2. Classroom Mentality.
One of the most detrimental things to language learning is unfortunately the very approach through which many of us are taught. When we’re taught a new language at school, it seems that none of the aspects of childhood learning are applied to the teaching methods. Instead, it becomes a school subject like any other, regimented and based on learning the facts off by heart, before reciting them ad nauseum. This really is just a waste of your time; without contextual learning and, more importantly, an enjoyment in the process which can only come from immersion. Forget the grammar books and the endless vocab lists; learning a language can’t and shouldn’t be learned effectively in the classroom, which leads on to our next point…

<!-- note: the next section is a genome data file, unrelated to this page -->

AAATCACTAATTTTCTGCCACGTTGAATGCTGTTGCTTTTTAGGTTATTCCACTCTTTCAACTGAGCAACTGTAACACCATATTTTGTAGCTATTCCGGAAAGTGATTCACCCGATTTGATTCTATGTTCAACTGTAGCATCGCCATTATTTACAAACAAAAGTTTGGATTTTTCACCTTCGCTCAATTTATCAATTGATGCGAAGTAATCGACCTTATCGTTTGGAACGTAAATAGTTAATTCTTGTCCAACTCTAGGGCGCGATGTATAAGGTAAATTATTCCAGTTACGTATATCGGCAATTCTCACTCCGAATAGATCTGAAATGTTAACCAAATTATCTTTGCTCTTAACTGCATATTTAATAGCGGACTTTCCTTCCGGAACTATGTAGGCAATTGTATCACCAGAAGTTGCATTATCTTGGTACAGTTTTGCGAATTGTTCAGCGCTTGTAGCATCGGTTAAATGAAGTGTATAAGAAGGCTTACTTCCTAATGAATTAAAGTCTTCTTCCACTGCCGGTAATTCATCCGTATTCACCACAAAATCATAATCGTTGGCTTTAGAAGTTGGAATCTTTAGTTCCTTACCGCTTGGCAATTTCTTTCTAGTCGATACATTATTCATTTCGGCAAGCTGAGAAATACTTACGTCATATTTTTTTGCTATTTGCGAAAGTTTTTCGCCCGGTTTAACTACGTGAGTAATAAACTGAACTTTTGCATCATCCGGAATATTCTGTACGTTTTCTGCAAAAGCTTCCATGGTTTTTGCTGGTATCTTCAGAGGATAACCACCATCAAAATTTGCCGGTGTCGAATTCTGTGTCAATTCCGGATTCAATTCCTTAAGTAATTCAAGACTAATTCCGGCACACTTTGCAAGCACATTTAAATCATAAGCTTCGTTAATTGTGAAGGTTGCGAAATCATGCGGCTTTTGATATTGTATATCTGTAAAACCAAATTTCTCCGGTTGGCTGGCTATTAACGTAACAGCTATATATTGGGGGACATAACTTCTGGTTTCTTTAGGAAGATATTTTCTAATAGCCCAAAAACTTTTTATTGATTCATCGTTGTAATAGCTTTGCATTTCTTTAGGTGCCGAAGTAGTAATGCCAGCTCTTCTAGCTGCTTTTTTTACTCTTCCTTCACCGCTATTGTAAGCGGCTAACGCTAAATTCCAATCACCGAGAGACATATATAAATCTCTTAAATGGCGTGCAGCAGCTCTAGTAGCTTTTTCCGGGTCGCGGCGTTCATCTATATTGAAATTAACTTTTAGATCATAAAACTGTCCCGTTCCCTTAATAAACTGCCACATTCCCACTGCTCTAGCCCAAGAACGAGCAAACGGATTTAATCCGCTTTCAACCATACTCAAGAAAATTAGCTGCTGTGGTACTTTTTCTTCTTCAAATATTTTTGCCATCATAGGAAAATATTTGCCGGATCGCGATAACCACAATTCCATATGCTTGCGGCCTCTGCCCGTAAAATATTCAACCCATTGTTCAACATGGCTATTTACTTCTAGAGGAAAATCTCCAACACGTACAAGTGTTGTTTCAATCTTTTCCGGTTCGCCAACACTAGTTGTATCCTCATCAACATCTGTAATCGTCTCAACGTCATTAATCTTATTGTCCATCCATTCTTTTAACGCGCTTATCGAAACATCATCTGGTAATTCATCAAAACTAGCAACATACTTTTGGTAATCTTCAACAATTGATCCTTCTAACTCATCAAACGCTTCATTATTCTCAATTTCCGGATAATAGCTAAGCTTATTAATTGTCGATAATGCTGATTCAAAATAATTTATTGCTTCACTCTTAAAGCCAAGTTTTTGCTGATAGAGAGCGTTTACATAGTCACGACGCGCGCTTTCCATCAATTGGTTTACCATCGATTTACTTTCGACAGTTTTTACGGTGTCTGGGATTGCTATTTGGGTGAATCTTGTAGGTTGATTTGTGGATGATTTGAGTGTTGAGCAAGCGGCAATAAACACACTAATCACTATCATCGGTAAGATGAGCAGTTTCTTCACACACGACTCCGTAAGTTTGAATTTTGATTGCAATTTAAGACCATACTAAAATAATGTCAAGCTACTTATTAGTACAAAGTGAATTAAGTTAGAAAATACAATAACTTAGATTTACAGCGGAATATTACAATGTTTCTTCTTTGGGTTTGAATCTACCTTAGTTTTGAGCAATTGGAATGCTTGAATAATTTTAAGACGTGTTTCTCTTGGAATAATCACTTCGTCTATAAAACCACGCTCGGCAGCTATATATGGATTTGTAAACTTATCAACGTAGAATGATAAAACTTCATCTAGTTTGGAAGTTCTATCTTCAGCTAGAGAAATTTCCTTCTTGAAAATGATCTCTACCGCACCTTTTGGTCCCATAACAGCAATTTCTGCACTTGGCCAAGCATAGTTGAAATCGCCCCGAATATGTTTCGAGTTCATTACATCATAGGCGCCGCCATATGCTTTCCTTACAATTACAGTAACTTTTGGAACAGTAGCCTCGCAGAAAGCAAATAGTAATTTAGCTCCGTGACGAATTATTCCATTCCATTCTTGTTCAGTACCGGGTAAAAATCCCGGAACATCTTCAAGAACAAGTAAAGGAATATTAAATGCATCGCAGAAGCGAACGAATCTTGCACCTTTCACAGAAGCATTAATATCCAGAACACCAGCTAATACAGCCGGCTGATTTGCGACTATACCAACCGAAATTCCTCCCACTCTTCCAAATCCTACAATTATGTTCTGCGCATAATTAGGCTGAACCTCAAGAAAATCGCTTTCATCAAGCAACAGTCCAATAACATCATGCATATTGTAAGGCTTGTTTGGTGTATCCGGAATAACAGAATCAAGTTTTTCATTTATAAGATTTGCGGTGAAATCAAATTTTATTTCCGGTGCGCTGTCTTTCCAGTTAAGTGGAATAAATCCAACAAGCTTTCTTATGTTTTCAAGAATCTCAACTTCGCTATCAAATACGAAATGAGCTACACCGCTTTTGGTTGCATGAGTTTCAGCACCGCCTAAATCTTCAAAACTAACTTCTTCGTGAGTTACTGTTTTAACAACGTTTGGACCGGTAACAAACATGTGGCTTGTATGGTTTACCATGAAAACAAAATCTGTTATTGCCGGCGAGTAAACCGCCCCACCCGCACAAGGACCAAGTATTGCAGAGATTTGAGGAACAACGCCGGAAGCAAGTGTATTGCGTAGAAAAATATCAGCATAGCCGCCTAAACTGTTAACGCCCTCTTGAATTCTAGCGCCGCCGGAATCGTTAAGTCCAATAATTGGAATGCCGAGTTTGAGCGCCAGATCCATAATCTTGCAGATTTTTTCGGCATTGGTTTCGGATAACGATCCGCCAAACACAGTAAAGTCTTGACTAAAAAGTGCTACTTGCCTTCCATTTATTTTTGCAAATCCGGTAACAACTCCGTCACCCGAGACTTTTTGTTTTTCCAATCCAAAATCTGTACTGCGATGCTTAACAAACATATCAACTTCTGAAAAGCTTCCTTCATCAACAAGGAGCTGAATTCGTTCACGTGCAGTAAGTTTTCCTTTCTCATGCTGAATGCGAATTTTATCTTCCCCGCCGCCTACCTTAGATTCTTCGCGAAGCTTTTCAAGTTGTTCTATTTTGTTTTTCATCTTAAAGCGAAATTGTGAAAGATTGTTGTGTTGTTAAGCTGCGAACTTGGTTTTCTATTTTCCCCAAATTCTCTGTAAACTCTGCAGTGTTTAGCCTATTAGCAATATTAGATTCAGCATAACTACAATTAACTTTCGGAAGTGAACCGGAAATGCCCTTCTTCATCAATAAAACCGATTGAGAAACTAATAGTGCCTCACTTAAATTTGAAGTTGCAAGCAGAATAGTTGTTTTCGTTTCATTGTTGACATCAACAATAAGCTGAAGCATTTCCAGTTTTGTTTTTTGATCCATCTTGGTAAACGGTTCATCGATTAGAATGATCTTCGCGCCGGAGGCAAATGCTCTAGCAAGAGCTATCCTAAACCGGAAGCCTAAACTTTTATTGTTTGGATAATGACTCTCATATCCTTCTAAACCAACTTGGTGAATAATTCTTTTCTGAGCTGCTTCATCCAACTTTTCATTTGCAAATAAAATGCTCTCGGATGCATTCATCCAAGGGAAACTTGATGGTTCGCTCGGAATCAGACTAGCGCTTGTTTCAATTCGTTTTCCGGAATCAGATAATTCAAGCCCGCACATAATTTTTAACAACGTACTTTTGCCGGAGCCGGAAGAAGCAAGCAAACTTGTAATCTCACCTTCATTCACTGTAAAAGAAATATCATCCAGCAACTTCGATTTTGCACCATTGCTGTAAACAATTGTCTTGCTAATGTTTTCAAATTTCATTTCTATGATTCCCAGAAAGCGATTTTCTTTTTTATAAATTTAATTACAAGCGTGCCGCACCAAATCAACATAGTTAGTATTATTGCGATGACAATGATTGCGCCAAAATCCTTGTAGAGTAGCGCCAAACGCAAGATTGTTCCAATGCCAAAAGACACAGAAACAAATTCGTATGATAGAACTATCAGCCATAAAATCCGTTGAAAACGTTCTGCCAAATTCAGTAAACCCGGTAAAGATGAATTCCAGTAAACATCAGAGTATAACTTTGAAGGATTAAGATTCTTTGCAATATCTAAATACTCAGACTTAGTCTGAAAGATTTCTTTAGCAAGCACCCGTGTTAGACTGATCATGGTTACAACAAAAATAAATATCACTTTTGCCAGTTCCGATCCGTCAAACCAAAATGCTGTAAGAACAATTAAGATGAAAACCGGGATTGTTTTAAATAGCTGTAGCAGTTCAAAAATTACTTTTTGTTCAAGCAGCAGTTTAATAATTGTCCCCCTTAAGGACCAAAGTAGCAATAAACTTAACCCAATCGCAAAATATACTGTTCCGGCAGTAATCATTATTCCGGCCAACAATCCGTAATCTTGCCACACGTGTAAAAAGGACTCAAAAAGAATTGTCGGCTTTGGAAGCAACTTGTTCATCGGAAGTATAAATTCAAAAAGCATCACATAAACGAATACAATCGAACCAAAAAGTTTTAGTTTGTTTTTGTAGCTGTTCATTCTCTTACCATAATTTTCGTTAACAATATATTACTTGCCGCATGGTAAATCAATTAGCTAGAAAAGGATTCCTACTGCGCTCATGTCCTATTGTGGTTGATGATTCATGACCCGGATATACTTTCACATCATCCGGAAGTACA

3. Not Speaking Enough.
It can be tempting, especially in the early days of learning a new language, to avoid tackling the speaking element as much as possible and just focus on perfecting your writing and reading skills. However, remember that as children we learn by listening and then repeating; we hear our parents and peers make sounds and learn to associate objects and ideas with those sounds. As our skills become more sophisticated, we learn to differentiate tenses and the relationships between words. Not once during this process is it ever suggested that we start trying to read or learn the different cases by name. Have you ever heard a 3-year-old talk about adverbs or the ablative case? Thought not!
Having the courage to practice speaking will help you learn much faster and more effectively, as well as helping to develop your own conversational style and find your voice in your new language.
4. Not Focusing on the Bigger Picture.